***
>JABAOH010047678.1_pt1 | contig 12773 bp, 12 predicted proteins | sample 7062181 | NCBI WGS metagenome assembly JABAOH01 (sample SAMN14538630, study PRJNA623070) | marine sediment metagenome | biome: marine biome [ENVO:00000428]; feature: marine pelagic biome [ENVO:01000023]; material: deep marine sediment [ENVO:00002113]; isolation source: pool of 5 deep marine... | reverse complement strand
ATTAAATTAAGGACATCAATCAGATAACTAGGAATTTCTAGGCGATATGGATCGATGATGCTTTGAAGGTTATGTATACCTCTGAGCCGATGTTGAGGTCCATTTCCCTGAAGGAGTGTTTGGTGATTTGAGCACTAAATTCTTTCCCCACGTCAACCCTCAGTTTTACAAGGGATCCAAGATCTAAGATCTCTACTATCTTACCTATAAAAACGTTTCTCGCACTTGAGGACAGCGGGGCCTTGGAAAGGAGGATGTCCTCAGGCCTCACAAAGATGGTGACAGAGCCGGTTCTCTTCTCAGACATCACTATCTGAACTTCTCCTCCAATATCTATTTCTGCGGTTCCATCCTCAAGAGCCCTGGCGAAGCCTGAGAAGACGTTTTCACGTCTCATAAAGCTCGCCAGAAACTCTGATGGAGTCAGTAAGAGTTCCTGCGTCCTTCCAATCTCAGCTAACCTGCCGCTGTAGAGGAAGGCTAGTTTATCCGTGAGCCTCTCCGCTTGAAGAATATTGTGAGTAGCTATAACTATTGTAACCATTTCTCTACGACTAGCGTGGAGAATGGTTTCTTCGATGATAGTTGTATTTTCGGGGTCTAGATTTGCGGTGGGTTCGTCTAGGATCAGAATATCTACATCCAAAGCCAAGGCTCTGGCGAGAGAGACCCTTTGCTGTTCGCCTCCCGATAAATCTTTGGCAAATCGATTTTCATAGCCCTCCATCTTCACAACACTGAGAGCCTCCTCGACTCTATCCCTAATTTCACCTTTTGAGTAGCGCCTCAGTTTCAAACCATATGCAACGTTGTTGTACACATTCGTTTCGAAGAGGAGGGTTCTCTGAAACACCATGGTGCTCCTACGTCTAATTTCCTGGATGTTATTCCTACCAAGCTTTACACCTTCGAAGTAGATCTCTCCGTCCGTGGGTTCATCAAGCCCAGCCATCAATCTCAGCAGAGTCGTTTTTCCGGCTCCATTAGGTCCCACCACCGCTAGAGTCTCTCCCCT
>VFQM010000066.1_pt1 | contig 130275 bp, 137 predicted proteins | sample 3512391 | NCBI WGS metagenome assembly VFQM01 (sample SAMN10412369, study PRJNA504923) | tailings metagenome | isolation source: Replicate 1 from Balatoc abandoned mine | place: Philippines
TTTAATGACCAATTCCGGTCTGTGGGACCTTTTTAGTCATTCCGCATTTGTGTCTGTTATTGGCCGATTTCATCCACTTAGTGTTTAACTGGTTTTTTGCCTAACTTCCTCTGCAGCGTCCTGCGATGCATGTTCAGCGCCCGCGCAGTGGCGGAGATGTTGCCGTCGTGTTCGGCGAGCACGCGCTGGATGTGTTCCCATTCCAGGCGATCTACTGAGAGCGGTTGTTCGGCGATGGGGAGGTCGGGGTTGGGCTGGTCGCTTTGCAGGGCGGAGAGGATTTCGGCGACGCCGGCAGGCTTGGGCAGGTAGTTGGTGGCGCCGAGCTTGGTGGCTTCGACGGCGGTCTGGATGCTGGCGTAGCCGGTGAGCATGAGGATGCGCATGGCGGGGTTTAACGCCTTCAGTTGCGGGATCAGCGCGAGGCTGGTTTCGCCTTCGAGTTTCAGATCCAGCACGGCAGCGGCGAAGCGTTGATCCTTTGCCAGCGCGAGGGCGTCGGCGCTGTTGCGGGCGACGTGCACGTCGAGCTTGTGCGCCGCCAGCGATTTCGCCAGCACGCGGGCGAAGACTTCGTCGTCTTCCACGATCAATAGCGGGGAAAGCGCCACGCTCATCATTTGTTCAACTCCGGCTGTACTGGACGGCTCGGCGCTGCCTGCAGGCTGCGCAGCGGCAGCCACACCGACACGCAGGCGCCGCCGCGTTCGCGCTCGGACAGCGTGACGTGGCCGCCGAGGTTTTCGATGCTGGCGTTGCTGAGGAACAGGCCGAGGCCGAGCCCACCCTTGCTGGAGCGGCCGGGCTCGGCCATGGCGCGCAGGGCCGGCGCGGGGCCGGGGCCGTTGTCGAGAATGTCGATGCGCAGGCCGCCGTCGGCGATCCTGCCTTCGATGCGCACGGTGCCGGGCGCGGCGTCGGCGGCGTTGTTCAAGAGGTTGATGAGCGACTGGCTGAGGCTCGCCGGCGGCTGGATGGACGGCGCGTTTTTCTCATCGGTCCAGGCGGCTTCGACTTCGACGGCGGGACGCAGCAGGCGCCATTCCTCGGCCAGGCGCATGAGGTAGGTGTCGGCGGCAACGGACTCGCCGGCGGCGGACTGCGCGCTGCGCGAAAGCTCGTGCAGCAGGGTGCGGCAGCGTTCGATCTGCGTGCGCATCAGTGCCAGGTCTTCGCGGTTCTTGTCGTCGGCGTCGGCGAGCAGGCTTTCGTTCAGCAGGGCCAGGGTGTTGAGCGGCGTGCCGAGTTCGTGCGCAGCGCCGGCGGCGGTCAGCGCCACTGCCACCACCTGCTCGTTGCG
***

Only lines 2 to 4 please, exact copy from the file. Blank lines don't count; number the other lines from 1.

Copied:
ATTAAATTAAGGACATCAATCAGATAACTAGGAATTTCTAGGCGATATGGATCGATGATGCTTTGAAGGTTATGTATACCTCTGAGCCGATGTTGAGGTCCATTTCCCTGAAGGAGTGTTTGGTGATTTGAGCACTAAATTCTTTCCCCACGTCAACCCTCAGTTTTACAAGGGATCCAAGATCTAAGATCTCTACTATCTTACCTATAAAAACGTTTCTCGCACTTGAGGACAGCGGGGCCTTGGAAAGGAGGATGTCCTCAGGCCTCACAAAGATGGTGACAGAGCCGGTTCTCTTCTCAGACATCACTATCTGAACTTCTCCTCCAATATCTATTTCTGCGGTTCCATCCTCAAGAGCCCTGGCGAAGCCTGAGAAGACGTTTTCACGTCTCATAAAGCTCGCCAGAAACTCTGATGGAGTCAGTAAGAGTTCCTGCGTCCTTCCAATCTCAGCTAACCTGCCGCTGTAGAGGAAGGCTAGTTTATCCGTGAGCCTCTCCGCTTGAAGAATATTGTGAGTAGCTATAACTATTGTAACCATTTCTCTACGACTAGCGTGGAGAATGGTTTCTTCGATGATAGTTGTATTTTCGGGGTCTAGATTTGCGGTGGGTTCGTCTAGGATCAGAATATCTACATCCAAAGCCAAGGCTCTGGCGAGAGAGACCCTTTGCTGTTCGCCTCCCGATAAATCTTTGGCAAATCGATTTTCATAGCCCTCCATCTTCACAACACTGAGAGCCTCCTCGACTCTATCCCTAATTTCACCTTTTGAGTAGCGCCTCAGTTTCAAACCATATGCAACGTTGTTGTACACATTCGTTTCGAAGAGGAGGGTTCTCTGAAACACCATGGTGCTCCTACGTCTAATTTCCTGGATGTTATTCCTACCAAGCTTTACACCTTCGAAGTAGATCTCTCCGTCCGTGGGTTCATCAAGCCCAGCCATCAATCTCAGCAGAGTCGTTTTTCCGGCTCCATTAGGTCCCACCACCGCTAGAGTCTCTCCCCT
>VFQM010000066.1_pt1 | contig 130275 bp, 137 predicted proteins | sample 3512391 | NCBI WGS metagenome assembly VFQM01 (sample SAMN10412369, study PRJNA504923) | tailings metagenome | isolation source: Replicate 1 from Balatoc abandoned mine | place: Philippines
TTTAATGACCAATTCCGGTCTGTGGGACCTTTTTAGTCATTCCGCATTTGTGTCTGTTATTGGCCGATTTCATCCACTTAGTGTTTAACTGGTTTTTTGCCTAACTTCCTCTGCAGCGTCCTGCGATGCATGTTCAGCGCCCGCGCAGTGGCGGAGATGTTGCCGTCGTGTTCGGCGAGCACGCGCTGGATGTGTTCCCATTCCAGGCGATCTACTGAGAGCGGTTGTTCGGCGATGGGGAGGTCGGGGTTGGGCTGGTCGCTTTGCAGGGCGGAGAGGATTTCGGCGACGCCGGCAGGCTTGGGCAGGTAGTTGGTGGCGCCGAGCTTGGTGGCTTCGACGGCGGTCTGGATGCTGGCGTAGCCGGTGAGCATGAGGATGCGCATGGCGGGGTTTAACGCCTTCAGTTGCGGGATCAGCGCGAGGCTGGTTTCGCCTTCGAGTTTCAGATCCAGCACGGCAGCGGCGAAGCGTTGATCCTTTGCCAGCGCGAGGGCGTCGGCGCTGTTGCGGGCGACGTGCACGTCGAGCTTGTGCGCCGCCAGCGATTTCGCCAGCACGCGGGCGAAGACTTCGTCGTCTTCCACGATCAATAGCGGGGAAAGCGCCACGCTCATCATTTGTTCAACTCCGGCTGTACTGGACGGCTCGGCGCTGCCTGCAGGCTGCGCAGCGGCAGCCACACCGACACGCAGGCGCCGCCGCGTTCGCGCTCGGACAGCGTGACGTGGCCGCCGAGGTTTTCGATGCTGGCGTTGCTGAGGAACAGGCCGAGGCCGAGCCCACCCTTGCTGGAGCGGCCGGGCTCGGCCATGGCGCGCAGGGCCGGCGCGGGGCCGGGGCCGTTGTCGAGAATGTCGATGCGCAGGCCGCCGTCGGCGATCCTGCCTTCGATGCGCACGGTGCCGGGCGCGGCGTCGGCGGCGTTGTTCAAGAGGTTGATGAGCGACTGGCTGAGGCTCGCCGGCGGCTGGATGGACGGCGCGTTTTTCTCATCGGTCCAGGCGGCTTCGACTTCGACGGCGGGACGCAGCAGGCGCCATTCCTCGGCCAGGCGCATGAGGTAGGTGTCGGCGGCAACGGACTCGCCGGCGGCGGACTGCGCGCTGCGCGAAAGCTCGTGCAGCAGGGTGCGGCAGCGTTCGATCTGCGTGCGCATCAGTGCCAGGTCTTCGCGGTTCTTGTCGTCGGCGTCGGCGAGCAGGCTTTCGTTCAGCAGGGCCAGGGTGTTGAGCGGCGTGCCGAGTTCGTGCGCAGCGCCGGCGGCGGTCAGCGCCACTGCCACCACCTGCTCGTTGCG